The Police Chief, the Professional Voice of Law Enforcement
Advanced Search
September 2016HomeSite MapContact UsFAQsSubscribe/Renew/UpdateIACP

Current Issue
Search Archives
Web-Only Articles
About Police Chief
Law Enforcement Jobs
buyers Your Oppinion

Back to Archives | Back to September 2004 Contents 

Alarm Industry Steps Up to Reduce False Alarm Calls through Enhanced Call Verification

By Glen M. Mowrey, Deputy Chief (Retired), Charlotte-Mecklenburg Police Department, Charlotte, North Carolina, and National Law Enforcement Liaison, Security Industry Alarm Coalition; and Derek Rice, Principal, The Write Solutions, Portland, Maine

t is no secret that responding to false alarm calls places an undue burden on police resources and affects agencies' responses to more serious calls. There are a number of effective strategies that have been developed jointly by the IACP's Private Sector Liaison Committee and the Security Industry Alarm Coalition (SIAC) to help reduce false alarm calls. These strategies include the development of a model ordinance, registration guidelines, graduated fine structure, new equipment standards, suspension of response to chronic abusers, and an in-house or outsourced billing and tracking component.

In addition to these strategies, the alarm industry, in recognizing the strain false alarm calls place on law enforcement, has initiated its Enhanced Call Verification (also referred to as Multiple Call Verification) program. Under this program, when central monitoring stations make two or more calls prior to requesting police dispatch, significant reductions in false alarm calls can be realized.

In the past, most alarm companies made only one call, usually to the alarm premises, before calling the police to dispatch. Under Enhanced Call Verification, the central station operators call the customer premises and then, if necessary, a second customer-provided phone number, such as a cell phone, to attempt to verify an alarm before law enforcement is called. Enhanced Call Verification is becoming an industry standard, and during the past year has shown a significant reduction in alarm calls to 911 dispatch centers. False alarm calls to police can be reduced by as much as 40 percent as companies implement the second- or multiple-call procedure. With the promising preliminary results of the new procedure, the IACP, at the request of its Private Sector Liaison Committee, adopted the Measure to Enhance Police Resources Resolution on October 8, 2002, during the 109th Annual IACP Conference in Minneapolis. Under the resolution, IACP urged alarm companies to immediately implement multiple-call verification procedures and supported local jurisdictions' efforts in adopting procedures and ordinances mandating these procedures.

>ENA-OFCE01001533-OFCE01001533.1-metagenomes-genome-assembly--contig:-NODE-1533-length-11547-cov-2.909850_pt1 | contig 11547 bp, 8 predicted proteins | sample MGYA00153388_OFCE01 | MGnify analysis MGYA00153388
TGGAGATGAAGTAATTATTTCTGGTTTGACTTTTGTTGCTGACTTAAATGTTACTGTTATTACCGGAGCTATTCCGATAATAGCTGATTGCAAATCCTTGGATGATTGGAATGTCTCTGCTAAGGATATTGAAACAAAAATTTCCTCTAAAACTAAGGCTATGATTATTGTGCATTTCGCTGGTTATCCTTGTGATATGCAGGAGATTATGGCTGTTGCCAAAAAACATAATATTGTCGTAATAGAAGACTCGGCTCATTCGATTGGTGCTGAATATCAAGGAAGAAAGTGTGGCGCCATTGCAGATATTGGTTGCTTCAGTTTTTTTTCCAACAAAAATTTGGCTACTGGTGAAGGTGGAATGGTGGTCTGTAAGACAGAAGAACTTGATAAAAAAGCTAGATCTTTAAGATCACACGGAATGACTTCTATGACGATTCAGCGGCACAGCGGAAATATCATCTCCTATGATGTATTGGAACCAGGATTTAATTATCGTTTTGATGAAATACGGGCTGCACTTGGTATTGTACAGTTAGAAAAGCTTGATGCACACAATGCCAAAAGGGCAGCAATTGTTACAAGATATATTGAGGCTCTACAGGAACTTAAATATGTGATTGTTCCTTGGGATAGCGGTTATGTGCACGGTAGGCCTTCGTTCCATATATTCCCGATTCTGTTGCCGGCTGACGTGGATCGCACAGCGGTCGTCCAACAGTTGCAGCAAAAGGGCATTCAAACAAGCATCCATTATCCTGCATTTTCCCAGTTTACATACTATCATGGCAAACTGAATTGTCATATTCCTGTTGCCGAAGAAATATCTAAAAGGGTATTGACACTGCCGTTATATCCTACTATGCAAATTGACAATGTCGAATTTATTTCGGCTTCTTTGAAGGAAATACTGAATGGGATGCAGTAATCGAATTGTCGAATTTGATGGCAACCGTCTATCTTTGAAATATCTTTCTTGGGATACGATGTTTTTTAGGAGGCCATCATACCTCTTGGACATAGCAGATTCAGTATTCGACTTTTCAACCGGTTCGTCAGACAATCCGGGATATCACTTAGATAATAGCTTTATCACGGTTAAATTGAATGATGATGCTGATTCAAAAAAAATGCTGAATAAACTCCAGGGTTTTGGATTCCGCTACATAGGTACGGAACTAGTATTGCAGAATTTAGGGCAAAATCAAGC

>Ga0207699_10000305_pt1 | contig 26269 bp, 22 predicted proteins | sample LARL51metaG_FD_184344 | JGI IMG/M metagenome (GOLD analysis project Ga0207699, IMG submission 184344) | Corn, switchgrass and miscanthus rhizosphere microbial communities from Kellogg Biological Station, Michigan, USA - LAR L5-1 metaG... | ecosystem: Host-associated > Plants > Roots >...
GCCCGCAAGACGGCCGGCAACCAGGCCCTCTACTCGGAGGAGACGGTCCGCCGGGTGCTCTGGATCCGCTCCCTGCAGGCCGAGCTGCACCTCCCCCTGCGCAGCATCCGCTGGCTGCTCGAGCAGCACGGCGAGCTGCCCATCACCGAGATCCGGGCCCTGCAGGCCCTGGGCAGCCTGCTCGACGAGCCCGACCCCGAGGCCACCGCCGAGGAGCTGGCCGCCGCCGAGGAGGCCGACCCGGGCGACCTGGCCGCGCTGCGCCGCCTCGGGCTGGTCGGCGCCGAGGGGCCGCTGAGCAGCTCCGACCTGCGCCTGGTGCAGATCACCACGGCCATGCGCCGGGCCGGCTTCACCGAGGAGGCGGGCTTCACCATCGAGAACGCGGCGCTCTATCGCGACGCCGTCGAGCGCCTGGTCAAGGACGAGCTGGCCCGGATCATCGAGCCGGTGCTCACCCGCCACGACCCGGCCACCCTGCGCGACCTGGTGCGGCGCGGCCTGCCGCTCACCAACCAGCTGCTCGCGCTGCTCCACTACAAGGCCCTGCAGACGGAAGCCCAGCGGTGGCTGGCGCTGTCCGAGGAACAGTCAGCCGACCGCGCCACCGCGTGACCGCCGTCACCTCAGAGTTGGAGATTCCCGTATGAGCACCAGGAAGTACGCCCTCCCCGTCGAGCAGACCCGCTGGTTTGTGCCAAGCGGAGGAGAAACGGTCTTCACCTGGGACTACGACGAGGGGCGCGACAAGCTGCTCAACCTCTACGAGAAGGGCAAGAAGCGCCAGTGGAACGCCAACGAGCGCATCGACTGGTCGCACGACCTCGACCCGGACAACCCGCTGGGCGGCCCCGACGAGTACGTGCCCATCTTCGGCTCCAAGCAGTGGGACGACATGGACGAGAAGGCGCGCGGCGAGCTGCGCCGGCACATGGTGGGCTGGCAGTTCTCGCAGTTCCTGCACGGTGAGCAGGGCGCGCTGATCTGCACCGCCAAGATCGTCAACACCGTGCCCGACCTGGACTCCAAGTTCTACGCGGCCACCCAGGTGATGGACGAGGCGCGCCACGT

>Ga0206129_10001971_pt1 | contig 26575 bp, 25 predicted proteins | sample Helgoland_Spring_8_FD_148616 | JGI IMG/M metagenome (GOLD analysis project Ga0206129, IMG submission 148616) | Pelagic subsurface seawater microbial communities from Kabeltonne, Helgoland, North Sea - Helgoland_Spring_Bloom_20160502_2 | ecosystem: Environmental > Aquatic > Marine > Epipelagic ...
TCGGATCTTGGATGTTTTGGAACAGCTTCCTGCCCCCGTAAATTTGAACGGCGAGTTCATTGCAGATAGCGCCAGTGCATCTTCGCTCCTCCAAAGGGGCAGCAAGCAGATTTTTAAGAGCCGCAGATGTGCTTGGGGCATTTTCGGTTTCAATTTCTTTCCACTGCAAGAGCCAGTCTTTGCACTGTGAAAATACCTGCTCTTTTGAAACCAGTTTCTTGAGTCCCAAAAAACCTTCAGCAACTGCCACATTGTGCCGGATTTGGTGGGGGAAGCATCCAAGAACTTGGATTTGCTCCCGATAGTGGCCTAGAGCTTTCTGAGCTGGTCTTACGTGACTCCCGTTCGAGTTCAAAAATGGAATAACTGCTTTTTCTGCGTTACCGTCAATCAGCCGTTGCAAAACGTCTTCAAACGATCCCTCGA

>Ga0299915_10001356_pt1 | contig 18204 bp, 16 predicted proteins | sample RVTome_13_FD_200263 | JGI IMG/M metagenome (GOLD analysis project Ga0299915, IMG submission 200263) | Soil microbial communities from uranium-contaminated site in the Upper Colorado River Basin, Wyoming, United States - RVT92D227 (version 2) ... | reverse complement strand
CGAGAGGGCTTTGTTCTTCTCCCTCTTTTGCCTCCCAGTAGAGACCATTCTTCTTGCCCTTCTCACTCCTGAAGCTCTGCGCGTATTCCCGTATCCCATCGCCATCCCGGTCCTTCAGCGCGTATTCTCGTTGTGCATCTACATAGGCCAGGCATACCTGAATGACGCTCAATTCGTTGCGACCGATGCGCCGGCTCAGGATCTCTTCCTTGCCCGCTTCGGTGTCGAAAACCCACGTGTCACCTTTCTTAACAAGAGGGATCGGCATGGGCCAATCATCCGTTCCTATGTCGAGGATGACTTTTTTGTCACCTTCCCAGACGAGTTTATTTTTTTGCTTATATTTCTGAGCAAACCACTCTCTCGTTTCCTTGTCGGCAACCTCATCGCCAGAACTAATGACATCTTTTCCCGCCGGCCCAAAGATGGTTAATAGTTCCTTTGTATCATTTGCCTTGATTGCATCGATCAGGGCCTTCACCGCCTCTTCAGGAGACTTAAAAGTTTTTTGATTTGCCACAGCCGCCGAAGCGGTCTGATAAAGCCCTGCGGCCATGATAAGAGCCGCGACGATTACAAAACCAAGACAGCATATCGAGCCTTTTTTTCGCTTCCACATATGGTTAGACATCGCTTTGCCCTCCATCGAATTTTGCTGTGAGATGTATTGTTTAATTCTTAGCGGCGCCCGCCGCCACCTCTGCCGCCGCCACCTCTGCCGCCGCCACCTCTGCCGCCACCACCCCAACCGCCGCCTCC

Many alarm companies have implemented procedures with notable results:

  • ADT began making sweeping changes nationwide in its central station operations. It began making second call verifications with its West Coast accounts last year and is implementing its program state-by-state. ADT has announced a completion date of mid-October for all their North American accounts.
  • Brinks Home Security Systems, which has a customer base that is 95 percent residential, currently has more than 50 percent of its accounts designated as second call verification. The company anticipates that this percentage will increase substantially as existing customers opt for the second call procedure. Currently, all new accounts are set up for two-call verification. Brinks's ultimate goal is to reduce its requests for police dispatches through its continuing work with Enhanced Call Verification.

Other alarm companies with local and regional operations are showing significant results:

  • Vector Security, with headquarters in Mount Laurel, New Jersey, implemented Enhanced Call Verification in 2003 and required its customers to go to second call verification. Since adopting the procedure a year and a half ago, dispatches have been reduced dramatically. Forty-nine percent of alarm signals that would have generated a dispatch under the company's old system, in which only the premises was called, no longer resulted in a dispatch.1
  • LOUD Security Systems, based in the Atlanta area, has reduced dispatches by 27 percent during a three-month period this year, as compared to the same period in 2003. Company President John Loud attributes this reduction to LOUD's two-call verification policy, which it instituted a little more than a year ago. Most notable is that this decrease in dispatches was realized even though the company increased its monitored subscriber base by 32 percent in that same time period. In June 2003, under its previous policy of making only one call, the company had 229 dispatches from its 1,161 monitored accounts. A year later, in June 2004, under the two-call policy, LOUD's 1,623 accounts generated only 175 dispatches.